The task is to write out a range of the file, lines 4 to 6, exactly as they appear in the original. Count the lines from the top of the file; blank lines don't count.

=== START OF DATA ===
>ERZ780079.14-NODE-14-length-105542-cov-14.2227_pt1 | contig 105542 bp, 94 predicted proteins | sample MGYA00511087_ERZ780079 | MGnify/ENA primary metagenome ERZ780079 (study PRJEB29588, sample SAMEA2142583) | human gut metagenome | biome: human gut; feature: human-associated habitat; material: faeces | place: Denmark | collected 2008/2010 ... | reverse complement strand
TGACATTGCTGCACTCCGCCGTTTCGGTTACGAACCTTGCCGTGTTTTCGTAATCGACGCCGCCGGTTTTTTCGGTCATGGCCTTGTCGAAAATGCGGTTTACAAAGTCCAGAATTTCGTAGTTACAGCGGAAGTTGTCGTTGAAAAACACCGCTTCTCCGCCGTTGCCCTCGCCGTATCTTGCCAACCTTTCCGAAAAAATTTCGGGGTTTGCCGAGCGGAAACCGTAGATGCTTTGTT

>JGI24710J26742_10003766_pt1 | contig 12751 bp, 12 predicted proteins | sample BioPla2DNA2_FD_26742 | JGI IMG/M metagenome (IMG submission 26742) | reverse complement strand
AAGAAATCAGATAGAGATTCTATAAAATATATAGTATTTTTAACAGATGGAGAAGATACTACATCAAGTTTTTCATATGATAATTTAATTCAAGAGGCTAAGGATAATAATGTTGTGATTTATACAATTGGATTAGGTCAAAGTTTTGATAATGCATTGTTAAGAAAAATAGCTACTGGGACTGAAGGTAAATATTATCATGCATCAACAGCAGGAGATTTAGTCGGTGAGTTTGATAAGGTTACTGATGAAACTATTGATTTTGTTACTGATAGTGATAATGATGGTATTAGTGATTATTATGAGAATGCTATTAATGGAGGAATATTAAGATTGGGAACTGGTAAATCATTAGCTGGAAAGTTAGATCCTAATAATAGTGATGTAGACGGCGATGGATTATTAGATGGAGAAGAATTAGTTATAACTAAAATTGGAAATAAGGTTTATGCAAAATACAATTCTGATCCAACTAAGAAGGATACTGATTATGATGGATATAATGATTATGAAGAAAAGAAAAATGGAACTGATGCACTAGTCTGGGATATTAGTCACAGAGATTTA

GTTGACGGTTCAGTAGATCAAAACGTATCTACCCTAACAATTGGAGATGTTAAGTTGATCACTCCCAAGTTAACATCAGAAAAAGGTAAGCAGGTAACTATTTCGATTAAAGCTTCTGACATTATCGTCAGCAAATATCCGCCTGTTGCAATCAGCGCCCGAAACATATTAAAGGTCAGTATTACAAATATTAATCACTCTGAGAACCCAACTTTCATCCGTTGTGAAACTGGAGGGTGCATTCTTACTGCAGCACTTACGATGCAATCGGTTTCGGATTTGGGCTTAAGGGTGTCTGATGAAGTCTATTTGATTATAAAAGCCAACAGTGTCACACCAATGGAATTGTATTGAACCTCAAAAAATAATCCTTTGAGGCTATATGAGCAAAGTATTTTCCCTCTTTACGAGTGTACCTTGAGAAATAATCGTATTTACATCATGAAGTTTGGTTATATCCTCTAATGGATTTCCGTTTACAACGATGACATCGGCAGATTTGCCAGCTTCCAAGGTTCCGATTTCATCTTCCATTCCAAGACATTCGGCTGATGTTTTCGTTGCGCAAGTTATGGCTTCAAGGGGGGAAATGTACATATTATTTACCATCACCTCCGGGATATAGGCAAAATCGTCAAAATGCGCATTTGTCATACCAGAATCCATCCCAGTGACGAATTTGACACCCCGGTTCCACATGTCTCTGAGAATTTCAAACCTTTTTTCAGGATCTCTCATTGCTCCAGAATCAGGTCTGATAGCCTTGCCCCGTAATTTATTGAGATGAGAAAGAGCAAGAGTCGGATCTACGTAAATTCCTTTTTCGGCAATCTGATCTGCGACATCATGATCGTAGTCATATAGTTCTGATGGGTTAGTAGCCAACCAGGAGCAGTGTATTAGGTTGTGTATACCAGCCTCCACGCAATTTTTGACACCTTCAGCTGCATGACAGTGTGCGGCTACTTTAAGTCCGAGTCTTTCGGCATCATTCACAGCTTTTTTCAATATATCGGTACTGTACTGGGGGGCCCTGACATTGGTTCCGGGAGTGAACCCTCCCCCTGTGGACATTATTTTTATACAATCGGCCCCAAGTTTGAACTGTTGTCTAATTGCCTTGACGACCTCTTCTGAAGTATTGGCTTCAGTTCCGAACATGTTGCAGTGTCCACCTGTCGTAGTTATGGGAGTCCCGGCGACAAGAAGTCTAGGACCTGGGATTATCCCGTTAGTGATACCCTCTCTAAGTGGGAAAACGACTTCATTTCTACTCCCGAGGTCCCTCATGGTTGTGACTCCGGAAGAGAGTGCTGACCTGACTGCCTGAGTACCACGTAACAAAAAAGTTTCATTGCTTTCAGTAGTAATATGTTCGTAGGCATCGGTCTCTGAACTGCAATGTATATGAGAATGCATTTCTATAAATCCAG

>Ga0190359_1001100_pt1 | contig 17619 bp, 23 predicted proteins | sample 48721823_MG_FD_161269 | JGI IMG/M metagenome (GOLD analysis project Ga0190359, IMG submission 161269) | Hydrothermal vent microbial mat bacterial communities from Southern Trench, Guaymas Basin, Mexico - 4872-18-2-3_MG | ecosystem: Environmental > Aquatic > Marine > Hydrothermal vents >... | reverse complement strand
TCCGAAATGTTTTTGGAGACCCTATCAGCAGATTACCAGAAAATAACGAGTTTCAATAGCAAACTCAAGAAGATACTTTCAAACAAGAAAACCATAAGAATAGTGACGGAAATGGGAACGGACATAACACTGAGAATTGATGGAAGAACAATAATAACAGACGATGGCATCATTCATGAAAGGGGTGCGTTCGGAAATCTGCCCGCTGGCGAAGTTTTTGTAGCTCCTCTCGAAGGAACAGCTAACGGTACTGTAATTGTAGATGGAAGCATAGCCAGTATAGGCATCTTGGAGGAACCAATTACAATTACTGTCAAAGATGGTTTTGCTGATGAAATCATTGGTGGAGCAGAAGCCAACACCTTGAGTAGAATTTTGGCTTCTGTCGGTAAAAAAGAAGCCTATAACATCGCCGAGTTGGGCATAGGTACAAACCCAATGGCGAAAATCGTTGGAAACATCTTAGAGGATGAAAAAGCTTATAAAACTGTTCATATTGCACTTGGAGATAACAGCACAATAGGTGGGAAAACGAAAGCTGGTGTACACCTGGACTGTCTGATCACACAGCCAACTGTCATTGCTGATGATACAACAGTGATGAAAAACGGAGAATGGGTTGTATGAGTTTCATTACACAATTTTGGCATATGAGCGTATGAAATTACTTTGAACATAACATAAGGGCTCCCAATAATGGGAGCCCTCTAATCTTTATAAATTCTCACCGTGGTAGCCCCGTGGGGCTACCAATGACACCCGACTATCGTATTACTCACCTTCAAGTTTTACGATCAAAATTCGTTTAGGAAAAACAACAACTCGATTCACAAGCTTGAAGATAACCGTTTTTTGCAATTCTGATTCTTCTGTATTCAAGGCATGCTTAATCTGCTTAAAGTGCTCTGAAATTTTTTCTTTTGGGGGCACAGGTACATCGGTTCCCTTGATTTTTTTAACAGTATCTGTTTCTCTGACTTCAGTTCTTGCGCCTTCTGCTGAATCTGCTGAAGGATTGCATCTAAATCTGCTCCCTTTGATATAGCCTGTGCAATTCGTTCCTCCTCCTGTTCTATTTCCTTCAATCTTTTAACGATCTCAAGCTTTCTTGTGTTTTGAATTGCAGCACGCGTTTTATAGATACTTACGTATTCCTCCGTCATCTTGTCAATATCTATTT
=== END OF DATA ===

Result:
AAGAAATCAGATAGAGATTCTATAAAATATATAGTATTTTTAACAGATGGAGAAGATACTACATCAAGTTTTTCATATGATAATTTAATTCAAGAGGCTAAGGATAATAATGTTGTGATTTATACAATTGGATTAGGTCAAAGTTTTGATAATGCATTGTTAAGAAAAATAGCTACTGGGACTGAAGGTAAATATTATCATGCATCAACAGCAGGAGATTTAGTCGGTGAGTTTGATAAGGTTACTGATGAAACTATTGATTTTGTTACTGATAGTGATAATGATGGTATTAGTGATTATTATGAGAATGCTATTAATGGAGGAATATTAAGATTGGGAACTGGTAAATCATTAGCTGGAAAGTTAGATCCTAATAATAGTGATGTAGACGGCGATGGATTATTAGATGGAGAAGAATTAGTTATAACTAAAATTGGAAATAAGGTTTATGCAAAATACAATTCTGATCCAACTAAGAAGGATACTGATTATGATGGATATAATGATTATGAAGAAAAGAAAAATGGAACTGATGCACTAGTCTGGGATATTAGTCACAGAGATTTA

GTTGACGGTTCAGTAGATCAAAACGTATCTACCCTAACAATTGGAGATGTTAAGTTGATCACTCCCAAGTTAACATCAGAAAAAGGTAAGCAGGTAACTATTTCGATTAAAGCTTCTGACATTATCGTCAGCAAATATCCGCCTGTTGCAATCAGCGCCCGAAACATATTAAAGGTCAGTATTACAAATATTAATCACTCTGAGAACCCAACTTTCATCCGTTGTGAAACTGGAGGGTGCATTCTTACTGCAGCACTTACGATGCAATCGGTTTCGGATTTGGGCTTAAGGGTGTCTGATGAAGTCTATTTGATTATAAAAGCCAACAGTGTCACACCAATGGAATTGTATTGAACCTCAAAAAATAATCCTTTGAGGCTATATGAGCAAAGTATTTTCCCTCTTTACGAGTGTACCTTGAGAAATAATCGTATTTACATCATGAAGTTTGGTTATATCCTCTAATGGATTTCCGTTTACAACGATGACATCGGCAGATTTGCCAGCTTCCAAGGTTCCGATTTCATCTTCCATTCCAAGACATTCGGCTGATGTTTTCGTTGCGCAAGTTATGGCTTCAAGGGGGGAAATGTACATATTATTTACCATCACCTCCGGGATATAGGCAAAATCGTCAAAATGCGCATTTGTCATACCAGAATCCATCCCAGTGACGAATTTGACACCCCGGTTCCACATGTCTCTGAGAATTTCAAACCTTTTTTCAGGATCTCTCATTGCTCCAGAATCAGGTCTGATAGCCTTGCCCCGTAATTTATTGAGATGAGAAAGAGCAAGAGTCGGATCTACGTAAATTCCTTTTTCGGCAATCTGATCTGCGACATCATGATCGTAGTCATATAGTTCTGATGGGTTAGTAGCCAACCAGGAGCAGTGTATTAGGTTGTGTATACCAGCCTCCACGCAATTTTTGACACCTTCAGCTGCATGACAGTGTGCGGCTACTTTAAGTCCGAGTCTTTCGGCATCATTCACAGCTTTTTTCAATATATCGGTACTGTACTGGGGGGCCCTGACATTGGTTCCGGGAGTGAACCCTCCCCCTGTGGACATTATTTTTATACAATCGGCCCCAAGTTTGAACTGTTGTCTAATTGCCTTGACGACCTCTTCTGAAGTATTGGCTTCAGTTCCGAACATGTTGCAGTGTCCACCTGTCGTAGTTATGGGAGTCCCGGCGACAAGAAGTCTAGGACCTGGGATTATCCCGTTAGTGATACCCTCTCTAAGTGGGAAAACGACTTCATTTCTACTCCCGAGGTCCCTCATGGTTGTGACTCCGGAAGAGAGTGCTGACCTGACTGCCTGAGTACCACGTAACAAAAAAGTTTCATTGCTTTCAGTAGTAATATGTTCGTAGGCATCGGTCTCTGAACTGCAATGTATATGAGAATGCATTTCTATAAATCCAG

>Ga0190359_1001100_pt1 | contig 17619 bp, 23 predicted proteins | sample 48721823_MG_FD_161269 | JGI IMG/M metagenome (GOLD analysis project Ga0190359, IMG submission 161269) | Hydrothermal vent microbial mat bacterial communities from Southern Trench, Guaymas Basin, Mexico - 4872-18-2-3_MG | ecosystem: Environmental > Aquatic > Marine > Hydrothermal vents >... | reverse complement strand